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Only 49% of South Africans will take the COVID-19 Vaccine, Research Shows

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Jenna Delport
Jenna Delport
I’m a tech writer, world traveller, avocado-eater and dog lover, not always in that order.

Although COVID-19 infection rates seem to be declining and vaccines are slowly being rolled out in the country, most South Africans are wary of a third wave, further lockdowns and job losses.

A survey by gig technology company, M4Jam asked South Africans about their main concerns as the country marked exactly one year since the first COVID-19 case in the country was diagnosed.

Despite South Africa’s rejection of its first shipment of vaccines and widespread misinformation about the effectiveness of vaccinations, 49% of respondents (up from 32% in the January survey) said they would take the vaccine when it became available to them.

44% of respondents (down from 58% in the January survey) said they would adopt the approach of “wait and see” if the vaccine works for people they knew before making a decision. 42% of those who took the survey said their response was directly linked to the government rejecting the first shipment of AstraZeneca vaccines.

72% were worried about possible side effects, while other concerns revolved around a lack of trust in the government’s ability to ensure the safety and effectiveness of vaccines (49%). 41% of respondents were not too confident that the distribution of vaccines would be fair.

41% were not confident about proper testing for the safety and effectiveness of any vaccines being rolled out. Despite these views, 47% of respondents said the development and testing of Coronavirus vaccines was moving too slowly and 46% said getting vaccinated would be very important to their health.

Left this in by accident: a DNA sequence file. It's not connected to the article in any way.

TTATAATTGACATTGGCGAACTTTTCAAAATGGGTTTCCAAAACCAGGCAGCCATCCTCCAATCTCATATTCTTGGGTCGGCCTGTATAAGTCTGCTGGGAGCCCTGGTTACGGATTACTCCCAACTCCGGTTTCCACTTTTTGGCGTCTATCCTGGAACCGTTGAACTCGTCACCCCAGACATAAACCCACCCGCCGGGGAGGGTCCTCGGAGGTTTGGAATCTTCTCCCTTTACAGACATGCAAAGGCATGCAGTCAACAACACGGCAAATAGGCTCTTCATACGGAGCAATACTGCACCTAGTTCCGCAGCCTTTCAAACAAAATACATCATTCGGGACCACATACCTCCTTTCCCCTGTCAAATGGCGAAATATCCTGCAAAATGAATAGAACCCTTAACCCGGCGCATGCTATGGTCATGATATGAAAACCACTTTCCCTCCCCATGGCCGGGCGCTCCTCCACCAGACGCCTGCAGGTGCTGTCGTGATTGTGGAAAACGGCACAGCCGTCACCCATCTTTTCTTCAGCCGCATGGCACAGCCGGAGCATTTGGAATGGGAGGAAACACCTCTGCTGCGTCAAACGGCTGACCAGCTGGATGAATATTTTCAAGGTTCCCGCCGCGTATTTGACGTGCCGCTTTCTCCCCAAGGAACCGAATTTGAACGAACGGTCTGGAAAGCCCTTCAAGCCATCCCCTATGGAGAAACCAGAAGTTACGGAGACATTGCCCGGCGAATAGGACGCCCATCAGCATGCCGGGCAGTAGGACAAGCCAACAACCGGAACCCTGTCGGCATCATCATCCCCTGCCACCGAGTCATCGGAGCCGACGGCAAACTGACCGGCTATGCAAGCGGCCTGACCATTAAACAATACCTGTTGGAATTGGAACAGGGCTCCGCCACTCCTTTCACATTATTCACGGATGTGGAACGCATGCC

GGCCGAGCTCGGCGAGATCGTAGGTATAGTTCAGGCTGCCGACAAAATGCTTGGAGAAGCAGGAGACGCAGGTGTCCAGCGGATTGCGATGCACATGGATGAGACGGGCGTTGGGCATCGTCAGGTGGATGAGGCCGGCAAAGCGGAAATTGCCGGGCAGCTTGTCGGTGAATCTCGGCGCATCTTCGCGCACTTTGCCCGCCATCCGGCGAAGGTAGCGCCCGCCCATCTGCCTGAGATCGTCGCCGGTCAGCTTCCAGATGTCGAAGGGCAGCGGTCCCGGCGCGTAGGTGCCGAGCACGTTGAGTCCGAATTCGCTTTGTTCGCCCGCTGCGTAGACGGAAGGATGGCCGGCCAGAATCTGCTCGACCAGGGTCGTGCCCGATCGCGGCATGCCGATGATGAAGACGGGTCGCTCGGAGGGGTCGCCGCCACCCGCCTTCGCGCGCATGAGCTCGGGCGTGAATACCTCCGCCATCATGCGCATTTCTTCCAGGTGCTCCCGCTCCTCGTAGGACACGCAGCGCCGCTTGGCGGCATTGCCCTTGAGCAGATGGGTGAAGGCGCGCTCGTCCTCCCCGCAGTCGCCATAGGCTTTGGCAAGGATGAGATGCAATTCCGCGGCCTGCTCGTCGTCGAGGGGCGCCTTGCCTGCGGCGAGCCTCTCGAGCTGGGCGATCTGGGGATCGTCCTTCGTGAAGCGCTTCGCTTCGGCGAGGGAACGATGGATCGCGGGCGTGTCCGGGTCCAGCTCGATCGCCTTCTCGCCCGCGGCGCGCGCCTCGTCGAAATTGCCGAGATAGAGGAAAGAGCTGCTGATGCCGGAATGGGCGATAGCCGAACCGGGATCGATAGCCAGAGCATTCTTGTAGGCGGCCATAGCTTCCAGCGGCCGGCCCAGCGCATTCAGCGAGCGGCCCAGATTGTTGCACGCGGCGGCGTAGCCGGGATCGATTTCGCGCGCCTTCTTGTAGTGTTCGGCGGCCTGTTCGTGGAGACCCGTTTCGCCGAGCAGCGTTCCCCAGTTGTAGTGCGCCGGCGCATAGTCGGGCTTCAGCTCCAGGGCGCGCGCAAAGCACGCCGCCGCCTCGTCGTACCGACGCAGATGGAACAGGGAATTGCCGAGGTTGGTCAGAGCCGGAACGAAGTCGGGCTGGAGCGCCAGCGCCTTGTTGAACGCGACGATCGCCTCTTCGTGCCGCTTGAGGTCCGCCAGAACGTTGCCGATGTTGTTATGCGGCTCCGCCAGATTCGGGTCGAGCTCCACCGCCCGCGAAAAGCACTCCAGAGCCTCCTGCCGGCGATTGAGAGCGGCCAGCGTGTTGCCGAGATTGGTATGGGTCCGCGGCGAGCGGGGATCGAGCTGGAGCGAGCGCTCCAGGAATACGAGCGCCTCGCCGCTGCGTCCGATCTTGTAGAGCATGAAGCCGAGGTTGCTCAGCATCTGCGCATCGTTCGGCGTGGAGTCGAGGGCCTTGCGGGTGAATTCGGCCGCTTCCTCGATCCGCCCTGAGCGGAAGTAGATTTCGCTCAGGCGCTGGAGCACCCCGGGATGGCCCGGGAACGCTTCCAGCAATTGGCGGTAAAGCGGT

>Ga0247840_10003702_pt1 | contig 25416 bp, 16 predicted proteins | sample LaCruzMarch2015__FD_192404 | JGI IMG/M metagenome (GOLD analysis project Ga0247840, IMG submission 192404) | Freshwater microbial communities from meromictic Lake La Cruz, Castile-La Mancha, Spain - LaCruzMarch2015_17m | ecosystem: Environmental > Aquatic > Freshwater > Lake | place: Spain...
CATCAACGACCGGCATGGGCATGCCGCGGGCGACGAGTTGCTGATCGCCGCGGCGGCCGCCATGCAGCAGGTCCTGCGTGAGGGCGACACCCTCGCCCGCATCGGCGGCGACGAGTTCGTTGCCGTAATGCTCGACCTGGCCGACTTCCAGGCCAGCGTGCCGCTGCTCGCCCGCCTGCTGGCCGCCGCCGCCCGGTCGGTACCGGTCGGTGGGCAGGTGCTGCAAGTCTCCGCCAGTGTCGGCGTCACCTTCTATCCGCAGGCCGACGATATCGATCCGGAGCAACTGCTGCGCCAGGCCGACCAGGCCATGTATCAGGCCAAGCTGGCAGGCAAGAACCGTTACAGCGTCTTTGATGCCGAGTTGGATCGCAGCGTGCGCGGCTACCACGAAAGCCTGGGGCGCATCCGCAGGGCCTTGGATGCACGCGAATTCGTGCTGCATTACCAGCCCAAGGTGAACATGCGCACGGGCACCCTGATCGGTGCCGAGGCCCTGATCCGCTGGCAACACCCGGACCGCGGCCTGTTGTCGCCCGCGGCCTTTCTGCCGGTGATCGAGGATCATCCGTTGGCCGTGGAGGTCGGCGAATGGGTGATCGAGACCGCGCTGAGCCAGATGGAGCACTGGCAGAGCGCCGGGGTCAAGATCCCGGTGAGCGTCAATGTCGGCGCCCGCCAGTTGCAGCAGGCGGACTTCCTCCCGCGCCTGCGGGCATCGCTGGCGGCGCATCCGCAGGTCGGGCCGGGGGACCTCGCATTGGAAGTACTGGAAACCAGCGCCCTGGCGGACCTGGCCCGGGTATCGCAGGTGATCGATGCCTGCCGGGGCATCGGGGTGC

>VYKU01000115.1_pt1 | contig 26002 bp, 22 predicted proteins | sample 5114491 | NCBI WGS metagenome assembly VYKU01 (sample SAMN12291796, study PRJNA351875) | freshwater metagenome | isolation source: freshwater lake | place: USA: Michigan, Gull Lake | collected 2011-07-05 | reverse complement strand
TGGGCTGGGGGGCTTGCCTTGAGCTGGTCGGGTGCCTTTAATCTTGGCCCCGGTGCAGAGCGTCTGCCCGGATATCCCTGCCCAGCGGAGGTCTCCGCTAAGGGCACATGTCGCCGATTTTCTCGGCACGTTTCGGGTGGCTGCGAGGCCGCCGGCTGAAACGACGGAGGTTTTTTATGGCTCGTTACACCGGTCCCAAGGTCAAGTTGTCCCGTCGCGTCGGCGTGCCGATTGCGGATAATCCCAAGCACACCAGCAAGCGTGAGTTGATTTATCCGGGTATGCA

Only 14% of respondents believed South Africans should be forced to take the vaccine. The majority (86%) said they wished to preserve their right to decide. Illustrating scepticism, 70% believed the media did not convey much useful information about vaccines, with only 21% believing they knew what they needed to know to make a decision.

“This result is especially interesting in the wake of countries like Australia taking on internet companies and platforms for their use of media news links and journalism,” says M4Jam CEO, Georgie Midgley.

“A news blackout on social media could have a positive effect in channelling people to credible news websites, but if people don’t do this it could also lead to even more widespread disinformation. We hope for a quick and positive resolution that will lift the credibility of information sourced via social media,”

While most respondents were still very worried about becoming infected (61%), the common misconception that many South Africans are living fast and loose despite the threat of the pandemic was countered by just 14% of respondents saying they were not concerned about the virus.

Edited by Jenna Delport
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